15. Jones M, Harvey A, Marston L, O'Connell NE. Breathing exercises for dysfunctional breathing/hyperventilation syndrome in adults. Cochrane Database Syst Rev. 2013;(5):CD009041
16. Gardner WN. The pathophysiology of hyperventilation disorders. Chest. 1996;109(2):516-34.
17. Courtney R, Greenwood KM, Cohen M. Relationships between measures of dysfunctional breathing in a population with concerns about their breathing. J Bodyw Mov Ther. 2011;15(1):24-34.
18. Jack S, Rossiter HB, Pearson MG, Ward SA, Warburton CJ, Whipp BJ. Ventilatory responses to inhaled carbon dioxide, hypoxia, and exercise in idiopathic hyperventilation. Am J Respir Crit Care Med. 2004;170(2):118-25.
19. Kerr WJ, Gliebe PA, Dalton JW. Physical Phenomena Associated with Anxiety States: The Hyperventilation Syndrome. Cal West Med. 1938;48(1):12-6.
20. Warburton CJ, Jack S. Can you diagnose hyperventilation? Chron Respir Dis. 2006;3(3):113-5.
21. Jack S, Rossiter HB, Warburton CJ, Whipp BJ. Behavioral influences and physiological indices of ventilatory control in subjects with idiopathic hyperventilation. Behav Modif. 2003;27(5):637-52.
22. Vansteenkiste J, Rochette F, Demedts M. Diagnostic tests of hyperventilation syndrome. Eur Respir J. 1991;4:393-9.
23. van Dixhoorn J, Duivenvoorden HJ. Efficacy of Nijmegen Questionnaire in recognition of the hyperventilation syndrome. J Psychosom Res. 1985;29(2):199-206.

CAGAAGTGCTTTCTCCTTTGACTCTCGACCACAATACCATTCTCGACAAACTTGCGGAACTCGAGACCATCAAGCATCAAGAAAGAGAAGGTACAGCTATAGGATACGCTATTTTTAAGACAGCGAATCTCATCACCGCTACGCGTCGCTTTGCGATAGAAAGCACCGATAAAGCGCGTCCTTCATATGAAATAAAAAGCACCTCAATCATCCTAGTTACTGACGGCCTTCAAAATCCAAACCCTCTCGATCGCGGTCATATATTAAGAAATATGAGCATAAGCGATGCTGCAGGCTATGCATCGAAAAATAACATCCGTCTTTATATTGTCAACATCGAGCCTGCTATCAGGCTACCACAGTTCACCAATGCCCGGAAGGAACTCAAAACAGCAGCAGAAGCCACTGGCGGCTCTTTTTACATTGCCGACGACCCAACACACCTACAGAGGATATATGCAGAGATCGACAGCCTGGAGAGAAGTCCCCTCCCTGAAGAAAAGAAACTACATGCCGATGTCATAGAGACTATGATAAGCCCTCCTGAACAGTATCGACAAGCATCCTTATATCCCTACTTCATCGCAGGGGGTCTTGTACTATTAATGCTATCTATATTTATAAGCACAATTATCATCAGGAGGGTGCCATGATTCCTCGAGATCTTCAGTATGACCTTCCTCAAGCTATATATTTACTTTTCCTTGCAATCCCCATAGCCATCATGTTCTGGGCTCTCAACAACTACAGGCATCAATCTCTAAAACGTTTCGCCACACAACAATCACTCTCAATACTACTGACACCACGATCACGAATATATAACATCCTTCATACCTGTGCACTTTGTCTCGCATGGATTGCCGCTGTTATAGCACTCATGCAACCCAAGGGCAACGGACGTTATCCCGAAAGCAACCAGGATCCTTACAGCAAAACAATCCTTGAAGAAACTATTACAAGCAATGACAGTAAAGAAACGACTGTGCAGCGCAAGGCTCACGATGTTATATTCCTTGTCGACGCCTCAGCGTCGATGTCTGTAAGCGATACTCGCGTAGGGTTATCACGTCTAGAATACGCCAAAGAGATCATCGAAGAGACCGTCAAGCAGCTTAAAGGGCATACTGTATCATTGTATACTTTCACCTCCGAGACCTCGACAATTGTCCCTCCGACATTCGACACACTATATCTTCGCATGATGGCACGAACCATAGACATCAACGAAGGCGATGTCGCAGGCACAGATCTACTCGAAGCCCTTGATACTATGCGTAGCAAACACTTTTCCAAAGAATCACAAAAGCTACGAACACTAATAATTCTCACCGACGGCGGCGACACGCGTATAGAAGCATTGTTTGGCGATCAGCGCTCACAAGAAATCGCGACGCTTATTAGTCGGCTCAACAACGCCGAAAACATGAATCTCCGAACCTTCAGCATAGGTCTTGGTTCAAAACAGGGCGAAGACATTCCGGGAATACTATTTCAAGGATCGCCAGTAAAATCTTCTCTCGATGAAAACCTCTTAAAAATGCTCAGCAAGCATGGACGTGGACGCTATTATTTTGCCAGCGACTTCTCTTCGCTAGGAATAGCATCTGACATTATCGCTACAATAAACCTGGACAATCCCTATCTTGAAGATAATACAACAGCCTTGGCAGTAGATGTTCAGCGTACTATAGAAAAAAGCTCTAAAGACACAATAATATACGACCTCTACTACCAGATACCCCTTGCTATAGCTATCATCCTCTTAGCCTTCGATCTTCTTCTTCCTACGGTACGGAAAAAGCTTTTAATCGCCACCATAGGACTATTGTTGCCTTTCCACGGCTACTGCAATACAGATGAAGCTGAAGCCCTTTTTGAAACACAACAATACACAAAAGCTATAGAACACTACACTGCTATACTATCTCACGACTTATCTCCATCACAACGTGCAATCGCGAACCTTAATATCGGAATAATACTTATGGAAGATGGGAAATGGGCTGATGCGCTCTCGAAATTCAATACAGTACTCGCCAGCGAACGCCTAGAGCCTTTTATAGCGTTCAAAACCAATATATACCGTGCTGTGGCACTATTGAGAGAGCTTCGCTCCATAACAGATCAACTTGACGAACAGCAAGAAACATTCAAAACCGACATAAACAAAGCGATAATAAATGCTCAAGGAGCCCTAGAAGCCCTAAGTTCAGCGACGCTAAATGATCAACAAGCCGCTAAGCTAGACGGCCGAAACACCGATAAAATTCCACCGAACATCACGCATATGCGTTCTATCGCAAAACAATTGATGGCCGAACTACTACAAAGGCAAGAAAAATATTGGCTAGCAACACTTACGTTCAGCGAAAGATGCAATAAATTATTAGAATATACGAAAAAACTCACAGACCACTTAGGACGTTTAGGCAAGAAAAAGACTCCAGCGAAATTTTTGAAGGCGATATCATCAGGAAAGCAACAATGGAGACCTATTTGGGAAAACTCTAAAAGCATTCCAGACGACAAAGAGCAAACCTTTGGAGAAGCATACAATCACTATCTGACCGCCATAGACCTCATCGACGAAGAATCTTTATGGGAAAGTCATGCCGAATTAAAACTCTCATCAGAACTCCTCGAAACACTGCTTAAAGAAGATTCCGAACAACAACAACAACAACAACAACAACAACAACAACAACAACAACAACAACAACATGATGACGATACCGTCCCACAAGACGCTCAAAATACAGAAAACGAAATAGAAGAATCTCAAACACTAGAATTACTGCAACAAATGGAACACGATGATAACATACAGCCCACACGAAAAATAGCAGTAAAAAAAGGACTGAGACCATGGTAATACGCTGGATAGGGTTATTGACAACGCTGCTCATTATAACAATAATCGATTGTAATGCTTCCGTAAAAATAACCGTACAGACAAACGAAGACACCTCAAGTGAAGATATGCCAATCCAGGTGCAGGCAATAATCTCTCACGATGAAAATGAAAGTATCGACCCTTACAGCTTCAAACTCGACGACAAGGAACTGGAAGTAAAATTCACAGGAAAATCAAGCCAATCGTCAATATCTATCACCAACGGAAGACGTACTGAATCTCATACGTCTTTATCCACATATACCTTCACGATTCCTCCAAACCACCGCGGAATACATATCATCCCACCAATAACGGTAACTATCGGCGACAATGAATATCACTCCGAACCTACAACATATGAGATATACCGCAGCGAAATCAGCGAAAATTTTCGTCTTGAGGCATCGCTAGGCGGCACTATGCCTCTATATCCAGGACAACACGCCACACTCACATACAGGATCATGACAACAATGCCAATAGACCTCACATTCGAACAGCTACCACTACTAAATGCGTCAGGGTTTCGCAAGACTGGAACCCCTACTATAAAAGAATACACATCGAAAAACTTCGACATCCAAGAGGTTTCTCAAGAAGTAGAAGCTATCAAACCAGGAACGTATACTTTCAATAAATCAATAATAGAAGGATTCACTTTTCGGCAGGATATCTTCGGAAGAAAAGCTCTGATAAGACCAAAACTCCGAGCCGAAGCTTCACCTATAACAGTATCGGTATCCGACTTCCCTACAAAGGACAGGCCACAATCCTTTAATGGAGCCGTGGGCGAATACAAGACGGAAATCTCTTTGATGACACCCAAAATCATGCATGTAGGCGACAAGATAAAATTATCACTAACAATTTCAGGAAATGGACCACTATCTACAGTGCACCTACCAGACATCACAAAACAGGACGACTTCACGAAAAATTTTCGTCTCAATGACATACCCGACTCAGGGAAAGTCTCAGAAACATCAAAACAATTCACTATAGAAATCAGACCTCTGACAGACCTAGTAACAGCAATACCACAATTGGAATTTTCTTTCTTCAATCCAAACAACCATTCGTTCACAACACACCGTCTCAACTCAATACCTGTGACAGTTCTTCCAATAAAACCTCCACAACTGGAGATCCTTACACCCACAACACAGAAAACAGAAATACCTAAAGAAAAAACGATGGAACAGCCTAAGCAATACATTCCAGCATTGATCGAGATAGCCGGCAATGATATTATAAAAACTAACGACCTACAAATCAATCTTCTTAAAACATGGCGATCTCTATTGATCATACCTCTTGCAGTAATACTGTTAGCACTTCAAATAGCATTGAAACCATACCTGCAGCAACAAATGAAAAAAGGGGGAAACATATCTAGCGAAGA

24. Grammatopoulou EP, Skordilis EK, Georgoudis G, Haniotou A, Evangelodimou A, Fildissis G, et al. Hyperventilation in asthma: a validation study of the Nijmegen Questionnaire--NQ. J Asthma. 2014;51(8):839-46.
25. van Dixhoorn J, Folgering H. The Nijmegen Questionnaire and dysfunctional breathing. Eur Respir J. 2015;1(1). pii: 00001-2015.
26. Hegel MT, Abel GG, Etscheidt M, Cohen-Cole S, Wilmer CI. Behavioral treatment of angina-like chest pain in patients with hyperventilation syndrome. J Behav Ther Exp Psychiatry. 1989;20(1):31-9.
27. Grossman P, de Swart JC. Diagnosis of hyperventilation syndrome on the basis of reported complaints. J Psychosom Res. 1984;28(2):97-104.
28. Hornsveld HK, Garssen B, Dop MJ, van Spiegel PI, de Haes JC. Double-blind placebo-controlled study of the hyperventilation provocation test and the validity of the hyperventilation syndrome. Lancet. 1996;348(9021):154-8.
29. American Thoracic Society; American College of Chest Physicians. ATS/ACCP Statement on cardiopulmonary exercise testing. Am J Respir Crit Care Med. 2003;167(2):211-77.
30. Courtney R, Cohen M. Investigating the claims of Konstantin Buteyko, M.D., Ph.D.: The relationship of breath holding time to end tidal CO2 and other proposed measures of dysfunctional breathing. J Altern Complement Med. 2008;14(2):115-23.
31. Courtney R, Greenwood KM. Preliminary investigation of a measure of dysfunctional breathing symptoms: The Self Evaluation of Breathing Questionnaire (SEBQ). Int J Osteopath Med. 2009;12(4):121-7.